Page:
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Here’s Why Theo James Isn’t in ‘Sanditon’ Season 2

”His journey concluded as I wanted it to,“ the ”Divergent“ star said of his character’s arc

Spoilers abound for Sanditon Season 1 (and the first episode of Season 2) below. You’ve been warned!

Fans of romantic period dramas, rejoice! March brought the sophomore return of two beloved Regency-era shows — Netflix’s “Bridgerton” and PBS Masterpiece’s “Sanditon.” While the former is definitely the more boisterous and popular of the two, the latter has amassed a small-but-mighty fanbase of devotees.

Based on the 11 chapters of Jane Austen’s unfinished manuscript, “Sanditon and The Watsons,” the series first premiered in the UK in 2019, followed by a January 2020 release in the United States. Created by Emmy and BAFTA-winning “Bridget Jones’s Diary” writer Andrew Davies, “Sanditon” follows the free-spirited Charlotte Heywood (Rose Williams) as she relocates from her rural town to Sanditon, a fishing village with aspirations of becoming a bustling seaside resort. While there, she meets the Mr. Darcy-esque Sidney Parker (Theo James), an initially uninviting man who nonetheless piques her interest.

Throughout her stay, Charlotte routinely clashes with Sidney, not only because of their similarly untethered and stubborn natures, but also due to his restricting approach to his legal guardianship of wealthy heiress Georgiana Lambe (Crystal Clarke), whom Charlotte soon befriends. Much to Sidney’s chagrin, Charlotte often aids Georgiana in sneaking out from under her guardian’s watchful eye for various romantic rendezvous and exploits in town.

However, in true Austenian fashion, Charlotte and Sidney soon find themselves increasingly drawn to each other. But just as quickly as they profess their feelings for each other in the Season 1 finale, sharing a kiss and completing their steadily building enemies-to-lovers arc, Sidney is clued into his family’s disastrous financial state. Sanditon’s luxurious transformation — pioneered by Sidney’s older brother, the entrepreneurial patriarch Tom (Kris Marshall) — proved more costly than expected and was exacerbated by a devastating fire that wreaked further havoc on the financier’s already strained funds. As a result, Sidney is forced into a business deal rather than a love match, deciding to marry a wealthy heiress in order to bankroll the development and save his family from bankruptcy.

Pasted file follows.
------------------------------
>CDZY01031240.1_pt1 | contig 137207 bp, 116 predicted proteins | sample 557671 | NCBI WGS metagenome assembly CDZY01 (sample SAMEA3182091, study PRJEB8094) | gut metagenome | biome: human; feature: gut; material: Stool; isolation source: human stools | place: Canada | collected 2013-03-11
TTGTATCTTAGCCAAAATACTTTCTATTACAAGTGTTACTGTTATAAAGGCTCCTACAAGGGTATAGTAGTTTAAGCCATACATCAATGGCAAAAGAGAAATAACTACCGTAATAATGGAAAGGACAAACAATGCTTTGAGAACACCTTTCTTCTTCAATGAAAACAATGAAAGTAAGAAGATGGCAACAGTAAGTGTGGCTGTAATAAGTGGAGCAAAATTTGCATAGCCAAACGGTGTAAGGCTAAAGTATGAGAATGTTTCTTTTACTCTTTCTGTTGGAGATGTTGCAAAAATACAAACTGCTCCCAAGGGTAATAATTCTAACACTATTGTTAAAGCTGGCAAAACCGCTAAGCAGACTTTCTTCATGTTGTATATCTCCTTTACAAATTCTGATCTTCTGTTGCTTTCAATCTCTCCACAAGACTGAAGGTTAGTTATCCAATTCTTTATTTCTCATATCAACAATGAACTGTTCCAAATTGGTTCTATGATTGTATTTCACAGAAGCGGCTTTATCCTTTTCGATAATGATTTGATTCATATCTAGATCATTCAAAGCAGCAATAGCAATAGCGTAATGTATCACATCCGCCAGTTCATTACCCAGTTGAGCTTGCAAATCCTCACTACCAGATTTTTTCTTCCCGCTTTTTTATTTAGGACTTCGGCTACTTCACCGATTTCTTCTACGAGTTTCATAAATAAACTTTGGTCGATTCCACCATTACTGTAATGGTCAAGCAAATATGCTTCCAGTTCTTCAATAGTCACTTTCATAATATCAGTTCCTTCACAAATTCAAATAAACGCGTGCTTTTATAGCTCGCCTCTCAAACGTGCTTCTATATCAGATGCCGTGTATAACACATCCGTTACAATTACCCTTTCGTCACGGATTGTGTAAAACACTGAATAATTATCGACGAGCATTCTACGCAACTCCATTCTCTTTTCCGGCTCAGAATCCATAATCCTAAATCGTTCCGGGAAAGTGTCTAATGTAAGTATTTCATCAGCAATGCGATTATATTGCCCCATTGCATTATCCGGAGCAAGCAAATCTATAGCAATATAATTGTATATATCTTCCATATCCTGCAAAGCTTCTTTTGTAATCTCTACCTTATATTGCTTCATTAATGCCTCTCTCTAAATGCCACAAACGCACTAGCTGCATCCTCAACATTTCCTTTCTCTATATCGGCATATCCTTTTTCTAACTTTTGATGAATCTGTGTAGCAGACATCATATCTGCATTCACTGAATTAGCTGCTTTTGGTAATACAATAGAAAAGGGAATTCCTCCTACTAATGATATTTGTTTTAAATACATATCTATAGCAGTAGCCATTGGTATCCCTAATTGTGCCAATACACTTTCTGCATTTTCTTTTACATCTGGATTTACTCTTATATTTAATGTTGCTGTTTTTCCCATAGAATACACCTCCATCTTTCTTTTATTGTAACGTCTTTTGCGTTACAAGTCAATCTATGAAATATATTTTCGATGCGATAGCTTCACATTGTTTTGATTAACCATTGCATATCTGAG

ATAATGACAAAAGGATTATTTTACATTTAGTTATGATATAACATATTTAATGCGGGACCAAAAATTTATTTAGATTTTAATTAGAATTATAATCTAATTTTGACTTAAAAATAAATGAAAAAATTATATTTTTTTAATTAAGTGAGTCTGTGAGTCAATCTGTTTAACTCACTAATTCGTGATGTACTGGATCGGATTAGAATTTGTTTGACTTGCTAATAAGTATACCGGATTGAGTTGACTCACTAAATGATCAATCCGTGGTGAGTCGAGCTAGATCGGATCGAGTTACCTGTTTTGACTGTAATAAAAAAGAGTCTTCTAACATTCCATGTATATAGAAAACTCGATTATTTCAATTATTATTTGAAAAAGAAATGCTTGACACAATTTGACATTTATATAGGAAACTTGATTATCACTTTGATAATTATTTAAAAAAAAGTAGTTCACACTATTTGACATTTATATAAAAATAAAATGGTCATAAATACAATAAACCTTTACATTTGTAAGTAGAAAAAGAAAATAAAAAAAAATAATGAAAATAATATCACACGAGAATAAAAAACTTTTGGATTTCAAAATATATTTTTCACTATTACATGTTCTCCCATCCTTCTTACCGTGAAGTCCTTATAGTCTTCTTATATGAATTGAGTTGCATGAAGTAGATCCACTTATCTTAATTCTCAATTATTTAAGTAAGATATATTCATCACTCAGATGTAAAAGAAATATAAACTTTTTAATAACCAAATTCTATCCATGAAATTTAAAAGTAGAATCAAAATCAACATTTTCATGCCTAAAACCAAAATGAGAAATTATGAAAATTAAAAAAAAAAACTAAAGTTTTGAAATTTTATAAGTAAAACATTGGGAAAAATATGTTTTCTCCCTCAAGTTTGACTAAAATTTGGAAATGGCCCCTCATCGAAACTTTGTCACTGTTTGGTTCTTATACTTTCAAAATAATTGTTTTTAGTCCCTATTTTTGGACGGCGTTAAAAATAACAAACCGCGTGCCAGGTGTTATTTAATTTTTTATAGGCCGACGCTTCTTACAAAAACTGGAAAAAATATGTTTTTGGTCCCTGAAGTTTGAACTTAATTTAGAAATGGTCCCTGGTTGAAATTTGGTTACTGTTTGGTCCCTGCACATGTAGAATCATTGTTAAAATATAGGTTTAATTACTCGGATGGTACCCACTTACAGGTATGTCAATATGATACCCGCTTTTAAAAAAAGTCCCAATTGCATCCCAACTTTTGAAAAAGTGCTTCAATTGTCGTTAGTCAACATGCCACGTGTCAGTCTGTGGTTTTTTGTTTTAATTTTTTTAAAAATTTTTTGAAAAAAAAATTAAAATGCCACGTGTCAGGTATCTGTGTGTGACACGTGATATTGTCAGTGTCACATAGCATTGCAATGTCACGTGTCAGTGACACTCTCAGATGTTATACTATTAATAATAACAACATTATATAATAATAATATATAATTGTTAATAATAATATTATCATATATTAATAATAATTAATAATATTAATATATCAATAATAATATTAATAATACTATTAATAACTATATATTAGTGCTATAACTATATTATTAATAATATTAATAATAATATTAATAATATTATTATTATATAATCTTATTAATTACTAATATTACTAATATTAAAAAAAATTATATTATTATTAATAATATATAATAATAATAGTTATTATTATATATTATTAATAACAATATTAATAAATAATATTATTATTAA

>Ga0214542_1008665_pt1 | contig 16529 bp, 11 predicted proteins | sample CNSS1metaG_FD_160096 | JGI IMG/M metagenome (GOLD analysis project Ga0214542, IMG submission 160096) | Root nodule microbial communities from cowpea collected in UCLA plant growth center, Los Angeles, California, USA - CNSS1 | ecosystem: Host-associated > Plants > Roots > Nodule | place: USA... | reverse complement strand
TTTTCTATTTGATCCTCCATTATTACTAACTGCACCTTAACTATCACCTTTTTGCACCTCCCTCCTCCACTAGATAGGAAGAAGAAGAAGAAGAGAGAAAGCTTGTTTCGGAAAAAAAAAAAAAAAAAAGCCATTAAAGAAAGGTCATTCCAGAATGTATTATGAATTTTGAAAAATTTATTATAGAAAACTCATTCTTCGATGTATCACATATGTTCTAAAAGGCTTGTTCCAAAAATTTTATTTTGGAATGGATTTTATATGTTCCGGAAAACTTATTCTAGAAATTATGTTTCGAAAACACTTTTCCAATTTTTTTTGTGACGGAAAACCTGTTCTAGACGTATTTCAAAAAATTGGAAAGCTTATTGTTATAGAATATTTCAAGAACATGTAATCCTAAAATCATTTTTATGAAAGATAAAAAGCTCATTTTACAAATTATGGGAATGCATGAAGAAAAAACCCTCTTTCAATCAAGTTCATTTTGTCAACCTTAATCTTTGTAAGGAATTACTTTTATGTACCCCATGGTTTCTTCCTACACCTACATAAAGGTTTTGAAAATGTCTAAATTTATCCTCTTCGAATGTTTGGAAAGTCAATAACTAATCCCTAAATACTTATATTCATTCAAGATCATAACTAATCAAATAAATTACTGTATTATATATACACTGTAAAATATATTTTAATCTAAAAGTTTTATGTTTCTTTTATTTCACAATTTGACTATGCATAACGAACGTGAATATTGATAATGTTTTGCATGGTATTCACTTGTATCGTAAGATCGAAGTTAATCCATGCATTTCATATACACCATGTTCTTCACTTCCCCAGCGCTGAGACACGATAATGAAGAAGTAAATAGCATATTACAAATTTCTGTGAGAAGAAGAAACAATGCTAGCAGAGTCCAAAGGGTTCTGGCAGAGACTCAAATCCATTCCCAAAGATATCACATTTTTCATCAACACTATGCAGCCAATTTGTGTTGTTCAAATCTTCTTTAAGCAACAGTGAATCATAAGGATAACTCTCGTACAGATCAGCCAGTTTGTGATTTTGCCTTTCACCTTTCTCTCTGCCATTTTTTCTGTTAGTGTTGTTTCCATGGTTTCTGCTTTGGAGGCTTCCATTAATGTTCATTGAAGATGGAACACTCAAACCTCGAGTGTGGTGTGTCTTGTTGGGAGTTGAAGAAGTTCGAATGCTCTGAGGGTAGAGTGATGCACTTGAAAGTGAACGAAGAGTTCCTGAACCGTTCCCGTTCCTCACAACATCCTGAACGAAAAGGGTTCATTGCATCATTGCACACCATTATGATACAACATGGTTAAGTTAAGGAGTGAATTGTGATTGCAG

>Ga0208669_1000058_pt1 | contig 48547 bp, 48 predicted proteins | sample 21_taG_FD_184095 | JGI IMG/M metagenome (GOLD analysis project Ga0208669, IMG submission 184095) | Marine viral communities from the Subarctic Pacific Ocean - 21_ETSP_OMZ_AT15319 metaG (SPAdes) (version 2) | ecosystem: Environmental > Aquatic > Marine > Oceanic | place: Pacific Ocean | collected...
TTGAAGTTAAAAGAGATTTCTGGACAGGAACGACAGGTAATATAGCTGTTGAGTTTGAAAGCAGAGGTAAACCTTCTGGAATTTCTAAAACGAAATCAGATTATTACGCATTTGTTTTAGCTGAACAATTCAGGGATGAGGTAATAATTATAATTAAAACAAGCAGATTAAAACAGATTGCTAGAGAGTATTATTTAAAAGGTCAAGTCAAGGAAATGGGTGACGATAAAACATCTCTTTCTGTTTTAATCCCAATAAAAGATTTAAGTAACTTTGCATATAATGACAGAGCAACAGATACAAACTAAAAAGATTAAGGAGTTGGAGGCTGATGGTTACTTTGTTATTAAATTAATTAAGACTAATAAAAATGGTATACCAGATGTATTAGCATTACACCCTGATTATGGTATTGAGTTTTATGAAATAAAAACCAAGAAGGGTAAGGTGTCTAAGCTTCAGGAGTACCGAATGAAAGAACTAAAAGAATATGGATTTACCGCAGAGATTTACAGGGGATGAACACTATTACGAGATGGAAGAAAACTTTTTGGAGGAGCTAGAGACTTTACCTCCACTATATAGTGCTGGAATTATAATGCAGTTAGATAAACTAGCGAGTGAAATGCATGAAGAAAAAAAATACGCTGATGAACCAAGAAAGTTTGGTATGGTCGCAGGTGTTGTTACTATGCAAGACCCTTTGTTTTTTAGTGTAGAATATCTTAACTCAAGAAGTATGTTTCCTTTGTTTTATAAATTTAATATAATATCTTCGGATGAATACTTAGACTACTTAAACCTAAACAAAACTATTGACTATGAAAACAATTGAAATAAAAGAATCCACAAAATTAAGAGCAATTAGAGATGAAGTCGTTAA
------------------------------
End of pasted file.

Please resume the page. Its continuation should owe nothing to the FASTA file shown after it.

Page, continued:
Thus, in non-Austenian fashion, the season ends on a bleak note, with true love unfulfilled and Charlotte returning home to spend time with her family — and to mend her broken heart.

Simon Ridgway / ©PBS / Red Planet Pictures / courtesy: Everett Collection

Despite being canceled after a single season due to low ratings, “Sanditon” received a surprise renewal for two more installments in mid-2021. Naturally, fans were thrilled, thinking that James would return to the show in some capacity. However, these hopes were dashed when PBS Masterpiece released a statement on behalf of the “Divergent” star about his decision to leave the character behind.

“Although I have relished playing Sidney, for me, I’ve always maintained that his journey concluded as I wanted it to. The broken fairy-tale like [sic] ending between Charlotte and Sidney is different, unique and so interesting to me and I wish the cast and crew of ‘Sanditon’ every success with future series.” 

PBS Masterpiece’s social media account added, “While Sidney Parker will not return, rest assured that an abundance of romance & adventure lies ahead for the ‘Sanditon’ heroine. We can’t wait for you to see what we have in store…”

Season 2 follows Charlotte as she makes her return to Sanditon, where a new regiment of officers has taken up temporary residence. Despite being disillusioned with love, new romantic opportunities present themselves, encouraging her to once again open herself up to the world.

Addressing James’ absence in Season 2, Williams told Collider that she believed the way the show handled Sidney’s departure was “important because it’s truthful.” The first episode of the second season opens with Sidney’s funeral as it’s revealed that the nobleman died after catching yellow fever. 

“Charlotte would be grieving,” she said. “The Parker household would be grieving. I don’t think it would’ve been right to just eradicate the character. I don’t think it would’ve been right to just eradicate the character. And also, in real life, when people pass on, their presence is still felt, if you had a close relationship. I really liked the element of continuing Sidney’s legacy, as an overarching feeling across the second season. I think that was important, to honor the story of the first season, because it wouldn’t have been right to forget that he would’ve existed…I think that it was handled in an appropriate way.”

Indeed, “Sanditon” head writer Justin Young revealed at the Television Critics Association Winter Tour that when faced with James’ departure, it became clear they didn’t want to recast the role:

“Theo made it very clear he didn’t want to come back, and so we had to think about how to engage with that. Obviously we couldn’t recast because that would have destroyed the integrity of the world. It would have been implausible. We thought we needed to make clear to the audience right from the beginning that he’s not coming back, although she waits for him to come back, and we needed to let the audience grieve along with Charlotte. So narratively that made sense, and it dramatically gave us a fantastic opportunity, that it gave us this enormous emotional event at the beginning of the series that sets up all the stories, and really the season becomes about that in a way, how everyone moves on from Sidney.”

“Sanditon” drops new episodes weekly on Sundays on PBS Masterpiece and usually the next day on the PBS app.

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